I’ve also blogged before, keeping a geekBlog of all things technology. While it was an ambitious project, it was also fairly restrictive. I ended up having to research everything heavily just to justify the opinions I held, referencing everything out and spending a heavy amount of time on each blogpost. In the end it became a chore to update, and as a result I’ve put it on hiatus. I would like to restart it at some point, but it’ll probably have a new format and shorter, snappier posts.
While I was working on the geekBlog I also did some guest blogging for Media140. This was great for me as it taught me the value of editing – chipping away at an article until it’s honed to perfection and polished to a shine. While my own editing is nowhere near as good as the the professional editor I wrote for, I like to think it taught me a few things.
Looking back on it now, it feels almost inevitable. I had a desire to write about videogames (particularly World of Warcraft, but some other stuff from time to time), but I also wanted to have fun writing it. I wanted to feel like I was having conversations with people instead of presenting a formal argument or specification. I was also thinking that I got a lot of fun out of playing games, and that writing about that fun would give me a chance to relive it.
So there you have it – the story of how The Mana Obscura came to exist and why I started to blog about Warcraft. I wonder now if my tale lived up to my muse’s expectations…
(image credit: Parnassus by Andrea Mantegna, currently held at the Louvre)
5 thoughts on “Amusing the Muse”
I’m definitely enjoying my time so far. Somehow, all that experience doesn’t surprise me–we have a number of technical writers scattered throughout the community.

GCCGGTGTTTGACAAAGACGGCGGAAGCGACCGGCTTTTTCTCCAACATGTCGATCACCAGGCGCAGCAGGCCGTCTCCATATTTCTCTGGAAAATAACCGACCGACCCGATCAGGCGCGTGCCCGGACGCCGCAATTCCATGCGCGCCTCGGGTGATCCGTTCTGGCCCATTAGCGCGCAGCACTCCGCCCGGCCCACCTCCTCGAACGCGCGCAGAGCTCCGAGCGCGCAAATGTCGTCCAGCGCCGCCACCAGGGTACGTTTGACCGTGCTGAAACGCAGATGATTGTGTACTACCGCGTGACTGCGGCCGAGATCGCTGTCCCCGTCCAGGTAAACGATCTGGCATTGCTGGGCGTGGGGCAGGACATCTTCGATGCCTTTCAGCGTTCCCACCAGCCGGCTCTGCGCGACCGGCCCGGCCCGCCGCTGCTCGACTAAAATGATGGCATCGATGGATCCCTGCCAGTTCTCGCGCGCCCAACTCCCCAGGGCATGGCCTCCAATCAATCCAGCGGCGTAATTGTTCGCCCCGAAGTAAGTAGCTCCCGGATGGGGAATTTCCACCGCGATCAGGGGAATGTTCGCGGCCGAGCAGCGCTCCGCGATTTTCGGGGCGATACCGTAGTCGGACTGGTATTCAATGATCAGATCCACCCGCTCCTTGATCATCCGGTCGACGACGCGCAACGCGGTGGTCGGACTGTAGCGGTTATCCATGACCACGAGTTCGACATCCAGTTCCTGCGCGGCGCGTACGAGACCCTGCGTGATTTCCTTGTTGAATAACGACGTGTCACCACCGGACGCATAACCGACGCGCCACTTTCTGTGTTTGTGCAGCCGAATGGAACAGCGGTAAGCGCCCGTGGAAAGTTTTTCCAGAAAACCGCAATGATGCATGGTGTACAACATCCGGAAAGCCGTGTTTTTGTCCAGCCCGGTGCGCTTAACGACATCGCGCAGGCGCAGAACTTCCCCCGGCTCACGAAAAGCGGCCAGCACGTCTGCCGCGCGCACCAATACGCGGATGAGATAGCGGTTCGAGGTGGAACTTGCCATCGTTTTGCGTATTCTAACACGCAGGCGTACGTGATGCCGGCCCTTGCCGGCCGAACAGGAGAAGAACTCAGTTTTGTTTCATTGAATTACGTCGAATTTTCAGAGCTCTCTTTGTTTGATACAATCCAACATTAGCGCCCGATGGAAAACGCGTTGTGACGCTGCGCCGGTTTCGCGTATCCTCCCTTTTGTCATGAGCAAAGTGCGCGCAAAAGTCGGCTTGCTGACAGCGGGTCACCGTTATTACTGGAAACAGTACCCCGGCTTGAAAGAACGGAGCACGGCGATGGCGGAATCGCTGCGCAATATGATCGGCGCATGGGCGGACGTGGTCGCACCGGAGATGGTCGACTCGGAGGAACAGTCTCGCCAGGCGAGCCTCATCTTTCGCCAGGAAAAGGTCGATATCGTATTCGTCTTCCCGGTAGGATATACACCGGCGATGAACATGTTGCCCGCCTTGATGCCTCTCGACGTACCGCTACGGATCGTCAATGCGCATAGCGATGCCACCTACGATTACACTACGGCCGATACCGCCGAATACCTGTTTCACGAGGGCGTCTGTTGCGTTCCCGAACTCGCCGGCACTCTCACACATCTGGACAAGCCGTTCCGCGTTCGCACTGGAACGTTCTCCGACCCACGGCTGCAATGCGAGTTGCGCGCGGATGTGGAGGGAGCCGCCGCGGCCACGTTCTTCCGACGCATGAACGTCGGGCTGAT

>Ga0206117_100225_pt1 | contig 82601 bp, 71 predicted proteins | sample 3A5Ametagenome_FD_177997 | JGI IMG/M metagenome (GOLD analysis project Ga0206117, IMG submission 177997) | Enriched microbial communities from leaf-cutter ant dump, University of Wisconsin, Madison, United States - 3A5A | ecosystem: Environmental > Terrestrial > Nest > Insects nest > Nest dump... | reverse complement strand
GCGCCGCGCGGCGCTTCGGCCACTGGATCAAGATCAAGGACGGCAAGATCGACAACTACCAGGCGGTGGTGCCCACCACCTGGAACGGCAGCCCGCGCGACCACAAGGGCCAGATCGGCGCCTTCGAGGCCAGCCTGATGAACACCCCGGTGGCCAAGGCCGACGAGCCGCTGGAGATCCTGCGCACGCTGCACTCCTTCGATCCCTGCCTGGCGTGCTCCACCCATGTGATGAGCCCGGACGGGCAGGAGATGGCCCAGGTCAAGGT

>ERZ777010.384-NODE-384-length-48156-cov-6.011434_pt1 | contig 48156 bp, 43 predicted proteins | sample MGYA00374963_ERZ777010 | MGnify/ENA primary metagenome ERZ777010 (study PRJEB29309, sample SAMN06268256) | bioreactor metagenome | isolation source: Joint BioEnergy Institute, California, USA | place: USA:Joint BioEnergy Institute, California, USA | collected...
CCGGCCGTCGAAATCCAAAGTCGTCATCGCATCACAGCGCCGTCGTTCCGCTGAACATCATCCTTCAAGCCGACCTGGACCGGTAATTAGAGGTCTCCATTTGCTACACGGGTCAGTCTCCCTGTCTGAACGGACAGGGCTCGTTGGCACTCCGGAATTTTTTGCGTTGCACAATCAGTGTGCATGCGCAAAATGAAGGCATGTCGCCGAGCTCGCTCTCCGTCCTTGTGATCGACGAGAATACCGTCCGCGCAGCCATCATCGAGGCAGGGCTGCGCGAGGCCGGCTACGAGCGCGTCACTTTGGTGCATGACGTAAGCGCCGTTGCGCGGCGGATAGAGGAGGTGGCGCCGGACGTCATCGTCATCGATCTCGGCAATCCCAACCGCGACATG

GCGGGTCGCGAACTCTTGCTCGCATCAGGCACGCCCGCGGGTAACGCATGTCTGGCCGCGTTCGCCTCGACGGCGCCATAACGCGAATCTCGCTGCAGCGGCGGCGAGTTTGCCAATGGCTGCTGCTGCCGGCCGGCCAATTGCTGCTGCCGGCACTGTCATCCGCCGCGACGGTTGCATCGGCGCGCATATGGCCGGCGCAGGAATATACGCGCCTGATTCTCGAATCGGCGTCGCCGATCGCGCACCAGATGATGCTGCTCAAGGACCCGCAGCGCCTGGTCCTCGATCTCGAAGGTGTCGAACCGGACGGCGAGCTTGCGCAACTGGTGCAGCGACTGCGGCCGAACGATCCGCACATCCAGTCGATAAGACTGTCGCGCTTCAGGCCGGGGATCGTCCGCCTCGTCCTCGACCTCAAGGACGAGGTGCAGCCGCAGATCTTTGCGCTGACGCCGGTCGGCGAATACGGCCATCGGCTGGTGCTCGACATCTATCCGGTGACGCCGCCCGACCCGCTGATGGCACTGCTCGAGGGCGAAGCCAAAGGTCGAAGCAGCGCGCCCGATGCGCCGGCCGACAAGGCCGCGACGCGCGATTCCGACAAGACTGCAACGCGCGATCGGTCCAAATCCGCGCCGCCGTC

All I can say is thanks for getting to sucked into talking about WoW ^^
Wicked reading dude, defintely a blogg i’ll be following. As i’m levelling a mage for the 1st time i’ll be bugging you in game for all the advice i can get 😛
What an exciting story, i am very happy to have read it. Welcome to blogging and i hope i will be reading more of you in the near future. Keep up the good work. ^^
Thanks for your comments, I’m really glad you enjoyed this! I was kinda worried that this would be a bit boring, as it feels like just a bit of history to me.
I read it! Told you I would!
I’ve been blogging for years really, but it has been my Warcraft blog that has really helped to shape the way I blog, taught me that images, sub-headers, paragraphs, and proofreading& editing are great tools for more interesting posts.
I’ve also learnt to use my opinions, experiences, and personal life to enhance my writing (don’t you find a blog is more interesting when you know a bit about the person behind it?) without delving into things I don’t want to spread across the interwebs too much. It’s a great experience, and fun!
Awesome post 🙂